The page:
The Lexington Herald Leader ran front page stories.  Television news crews filmed it.  Everybody was talking about it.  The day I took this picture, other people were on the street taking pictures too. See what I mean about one man's paint being another man's ink?  We watched as MTO, way up high on a cherry picker, made a gigantic thumb and thumb nail take shape and come to life with photographic quality. (You can barely see the artist working way up high in the second panel from the left.) The vision of his being able to do this, while being right on top of his work area, fascinated me.  It's true that I wouldn't have chosen the same subject matter as the artist did, but then my choice probably would not have generated as much free publicity for the Distillery District either.

From the Barrel House Distilling Company, here's the first barrel of bourbon that's about to be ready to drink.  Gosh it smelled good.

Around the corner, we found Tony Davis, the owner and master mind behind Studio 300.  He was busy crafting cutting boards and other wood products from reclaimed Kentucky Bourbon barrels.  His signature pieces are beautiful cutting boards and wood products that he described as "Bringing Bourbon Barrels back to life by handcrafting them to be functional pieces". He named his studio in honor of his 300 fellow marines who were aboard his naval vessel in the 1990's that took them to the Persian Gulf. Another innovative thing he does is scrape the charcoal out of the old barrels, bag it up, and they are going to be sold in red and green bags at "Liquor Barn" as coal for Christmas gifts.  He told us to throw some of the charcoal on our barbecue for a taste of bourbon on our steaks or chops. If you are lucky enough to have a Liquor Barn nearby, you might want to try this!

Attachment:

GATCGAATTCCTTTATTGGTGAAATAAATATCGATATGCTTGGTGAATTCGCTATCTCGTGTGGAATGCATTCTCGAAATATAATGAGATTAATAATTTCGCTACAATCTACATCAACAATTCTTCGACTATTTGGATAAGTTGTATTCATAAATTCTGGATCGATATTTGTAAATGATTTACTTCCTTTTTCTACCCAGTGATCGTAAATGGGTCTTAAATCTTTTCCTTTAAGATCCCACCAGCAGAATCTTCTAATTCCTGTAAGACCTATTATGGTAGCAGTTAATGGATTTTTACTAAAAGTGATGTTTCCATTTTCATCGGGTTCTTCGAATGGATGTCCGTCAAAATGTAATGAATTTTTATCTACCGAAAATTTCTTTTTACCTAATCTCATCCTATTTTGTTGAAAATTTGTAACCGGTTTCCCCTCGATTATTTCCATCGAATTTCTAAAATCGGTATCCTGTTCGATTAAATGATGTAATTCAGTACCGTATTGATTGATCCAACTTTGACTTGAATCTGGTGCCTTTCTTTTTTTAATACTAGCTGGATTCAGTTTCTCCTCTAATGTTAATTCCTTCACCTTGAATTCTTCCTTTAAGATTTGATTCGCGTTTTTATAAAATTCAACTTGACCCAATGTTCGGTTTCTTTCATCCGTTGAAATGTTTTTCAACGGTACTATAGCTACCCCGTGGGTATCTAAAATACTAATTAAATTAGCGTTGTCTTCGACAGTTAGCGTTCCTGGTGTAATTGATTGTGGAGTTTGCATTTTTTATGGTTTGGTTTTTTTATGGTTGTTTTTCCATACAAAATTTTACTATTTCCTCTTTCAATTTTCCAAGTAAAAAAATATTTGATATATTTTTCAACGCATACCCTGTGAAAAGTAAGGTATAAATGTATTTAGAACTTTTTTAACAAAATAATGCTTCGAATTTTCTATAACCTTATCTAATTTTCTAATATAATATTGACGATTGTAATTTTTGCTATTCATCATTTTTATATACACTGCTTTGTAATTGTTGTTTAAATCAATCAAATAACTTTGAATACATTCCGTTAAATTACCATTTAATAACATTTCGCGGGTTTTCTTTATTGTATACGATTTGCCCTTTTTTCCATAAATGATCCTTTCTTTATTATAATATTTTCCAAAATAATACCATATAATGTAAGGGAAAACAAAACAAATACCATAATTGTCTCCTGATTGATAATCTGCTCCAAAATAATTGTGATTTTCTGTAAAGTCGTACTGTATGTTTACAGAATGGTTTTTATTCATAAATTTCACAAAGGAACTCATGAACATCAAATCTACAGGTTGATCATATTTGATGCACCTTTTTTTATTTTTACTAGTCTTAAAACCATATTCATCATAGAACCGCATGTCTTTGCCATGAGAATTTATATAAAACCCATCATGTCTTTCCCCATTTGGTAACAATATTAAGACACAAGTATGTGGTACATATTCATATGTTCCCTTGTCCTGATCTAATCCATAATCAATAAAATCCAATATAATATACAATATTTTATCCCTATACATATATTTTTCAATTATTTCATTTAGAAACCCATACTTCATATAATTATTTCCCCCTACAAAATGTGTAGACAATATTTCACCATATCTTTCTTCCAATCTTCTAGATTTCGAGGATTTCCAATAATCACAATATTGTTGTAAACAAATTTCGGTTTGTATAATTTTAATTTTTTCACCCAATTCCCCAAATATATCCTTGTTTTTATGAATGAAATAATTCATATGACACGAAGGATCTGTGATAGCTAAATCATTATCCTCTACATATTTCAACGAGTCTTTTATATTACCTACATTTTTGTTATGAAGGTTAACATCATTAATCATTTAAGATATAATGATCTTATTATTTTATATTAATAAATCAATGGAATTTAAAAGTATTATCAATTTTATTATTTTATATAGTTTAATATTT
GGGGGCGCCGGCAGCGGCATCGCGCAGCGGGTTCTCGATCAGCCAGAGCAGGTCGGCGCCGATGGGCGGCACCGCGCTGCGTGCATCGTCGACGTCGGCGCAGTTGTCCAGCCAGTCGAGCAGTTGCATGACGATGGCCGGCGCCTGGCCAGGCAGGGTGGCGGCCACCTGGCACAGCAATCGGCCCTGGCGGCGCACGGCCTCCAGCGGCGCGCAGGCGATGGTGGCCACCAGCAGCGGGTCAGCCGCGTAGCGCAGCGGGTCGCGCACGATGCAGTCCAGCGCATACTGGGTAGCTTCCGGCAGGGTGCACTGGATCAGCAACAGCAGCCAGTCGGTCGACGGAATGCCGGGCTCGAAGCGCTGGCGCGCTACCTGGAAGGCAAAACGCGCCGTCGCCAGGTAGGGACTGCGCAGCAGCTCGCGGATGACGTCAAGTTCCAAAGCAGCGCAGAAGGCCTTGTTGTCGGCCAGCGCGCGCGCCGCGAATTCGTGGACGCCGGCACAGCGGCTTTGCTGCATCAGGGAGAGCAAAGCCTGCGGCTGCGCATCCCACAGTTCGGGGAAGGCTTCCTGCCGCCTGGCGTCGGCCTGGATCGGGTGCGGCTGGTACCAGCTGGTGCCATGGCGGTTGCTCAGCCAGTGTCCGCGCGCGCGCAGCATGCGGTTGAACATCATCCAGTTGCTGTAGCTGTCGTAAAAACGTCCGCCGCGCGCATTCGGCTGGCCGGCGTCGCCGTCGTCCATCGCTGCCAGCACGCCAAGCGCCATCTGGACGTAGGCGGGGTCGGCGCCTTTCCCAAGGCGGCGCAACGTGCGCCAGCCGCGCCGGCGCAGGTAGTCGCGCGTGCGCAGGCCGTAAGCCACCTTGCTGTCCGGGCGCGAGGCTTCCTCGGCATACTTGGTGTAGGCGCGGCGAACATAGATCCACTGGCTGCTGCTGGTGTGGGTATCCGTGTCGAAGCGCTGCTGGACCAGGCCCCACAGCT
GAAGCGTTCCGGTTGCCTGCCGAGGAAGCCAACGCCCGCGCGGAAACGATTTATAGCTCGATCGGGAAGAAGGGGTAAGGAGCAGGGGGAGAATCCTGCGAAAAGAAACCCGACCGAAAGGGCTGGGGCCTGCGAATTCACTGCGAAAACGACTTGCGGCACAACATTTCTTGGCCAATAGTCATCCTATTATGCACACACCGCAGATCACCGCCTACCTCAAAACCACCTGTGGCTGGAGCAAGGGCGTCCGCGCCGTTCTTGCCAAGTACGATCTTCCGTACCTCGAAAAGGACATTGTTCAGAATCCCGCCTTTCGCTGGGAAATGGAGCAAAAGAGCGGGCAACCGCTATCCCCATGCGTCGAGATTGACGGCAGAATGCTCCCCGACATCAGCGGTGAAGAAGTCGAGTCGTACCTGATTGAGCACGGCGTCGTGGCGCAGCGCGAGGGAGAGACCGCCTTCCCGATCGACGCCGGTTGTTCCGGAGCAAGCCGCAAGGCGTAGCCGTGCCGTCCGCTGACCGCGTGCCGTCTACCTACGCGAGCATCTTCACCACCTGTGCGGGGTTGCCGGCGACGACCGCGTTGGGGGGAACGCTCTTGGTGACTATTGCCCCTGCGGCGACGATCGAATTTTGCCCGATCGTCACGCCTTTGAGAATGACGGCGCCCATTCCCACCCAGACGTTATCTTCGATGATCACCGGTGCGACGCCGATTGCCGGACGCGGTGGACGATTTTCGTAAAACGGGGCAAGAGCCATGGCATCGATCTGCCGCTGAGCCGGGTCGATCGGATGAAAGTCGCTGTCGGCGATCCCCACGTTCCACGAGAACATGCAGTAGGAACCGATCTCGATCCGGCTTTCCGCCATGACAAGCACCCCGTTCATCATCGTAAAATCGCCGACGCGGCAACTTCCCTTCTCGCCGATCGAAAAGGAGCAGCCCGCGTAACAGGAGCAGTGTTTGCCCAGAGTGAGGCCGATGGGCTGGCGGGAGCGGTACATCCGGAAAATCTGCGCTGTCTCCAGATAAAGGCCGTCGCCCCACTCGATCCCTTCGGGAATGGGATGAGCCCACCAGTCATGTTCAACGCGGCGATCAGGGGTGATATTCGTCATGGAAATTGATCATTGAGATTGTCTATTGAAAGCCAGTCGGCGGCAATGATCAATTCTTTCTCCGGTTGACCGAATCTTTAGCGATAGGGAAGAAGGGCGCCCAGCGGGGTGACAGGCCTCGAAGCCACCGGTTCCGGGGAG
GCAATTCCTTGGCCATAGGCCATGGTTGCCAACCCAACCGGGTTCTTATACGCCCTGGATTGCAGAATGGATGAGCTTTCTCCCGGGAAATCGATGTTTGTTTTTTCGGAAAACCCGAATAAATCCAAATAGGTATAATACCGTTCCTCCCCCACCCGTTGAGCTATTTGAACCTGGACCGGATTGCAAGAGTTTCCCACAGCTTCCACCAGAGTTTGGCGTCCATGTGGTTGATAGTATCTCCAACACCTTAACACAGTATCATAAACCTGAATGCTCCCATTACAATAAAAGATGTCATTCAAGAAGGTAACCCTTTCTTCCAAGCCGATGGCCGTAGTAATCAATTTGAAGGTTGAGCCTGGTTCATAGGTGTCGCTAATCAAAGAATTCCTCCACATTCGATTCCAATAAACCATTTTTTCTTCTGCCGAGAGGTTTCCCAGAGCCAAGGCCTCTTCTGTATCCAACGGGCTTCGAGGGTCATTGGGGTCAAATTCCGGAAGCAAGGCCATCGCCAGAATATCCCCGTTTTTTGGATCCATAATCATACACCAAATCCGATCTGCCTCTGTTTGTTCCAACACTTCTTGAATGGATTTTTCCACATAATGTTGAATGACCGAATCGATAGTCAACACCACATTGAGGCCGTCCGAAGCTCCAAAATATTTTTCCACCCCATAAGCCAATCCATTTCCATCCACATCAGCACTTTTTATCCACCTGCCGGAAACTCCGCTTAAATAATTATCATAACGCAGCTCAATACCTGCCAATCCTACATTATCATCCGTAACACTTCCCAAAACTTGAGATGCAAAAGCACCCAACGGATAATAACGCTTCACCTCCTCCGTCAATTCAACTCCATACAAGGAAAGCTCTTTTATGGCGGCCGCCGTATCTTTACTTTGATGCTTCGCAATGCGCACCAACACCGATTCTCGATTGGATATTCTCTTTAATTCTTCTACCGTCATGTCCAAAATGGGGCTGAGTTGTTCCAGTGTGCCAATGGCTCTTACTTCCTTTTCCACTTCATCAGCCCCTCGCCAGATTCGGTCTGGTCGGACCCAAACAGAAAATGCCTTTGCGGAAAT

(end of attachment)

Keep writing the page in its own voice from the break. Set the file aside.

Ron Walker and Tony Davis in KENTUCKY KNOWS BOURBON, Studio 300 where Tony proudly displays his Marine Uniform, complete with all his medals and an American flag.  The two veterans enjoyed meeting each other.

Amid the Art Gallery and other businesses, an Ice Cream store is taking shape, and down by the Town Branch, a restaurant is about to open. Bourbon and beers will be on tap, with burgers, tacos, and burgoo available via rotating food trucks, and diners will enjoy sitting outside by the river. They even decorated all their fall pumpkins with MTO's.  It seems like a sure bet that all of these places of business will benefit by all the ink that MTO's paint has created.

                               The "Break Room" on the Town Branch will soon be serving.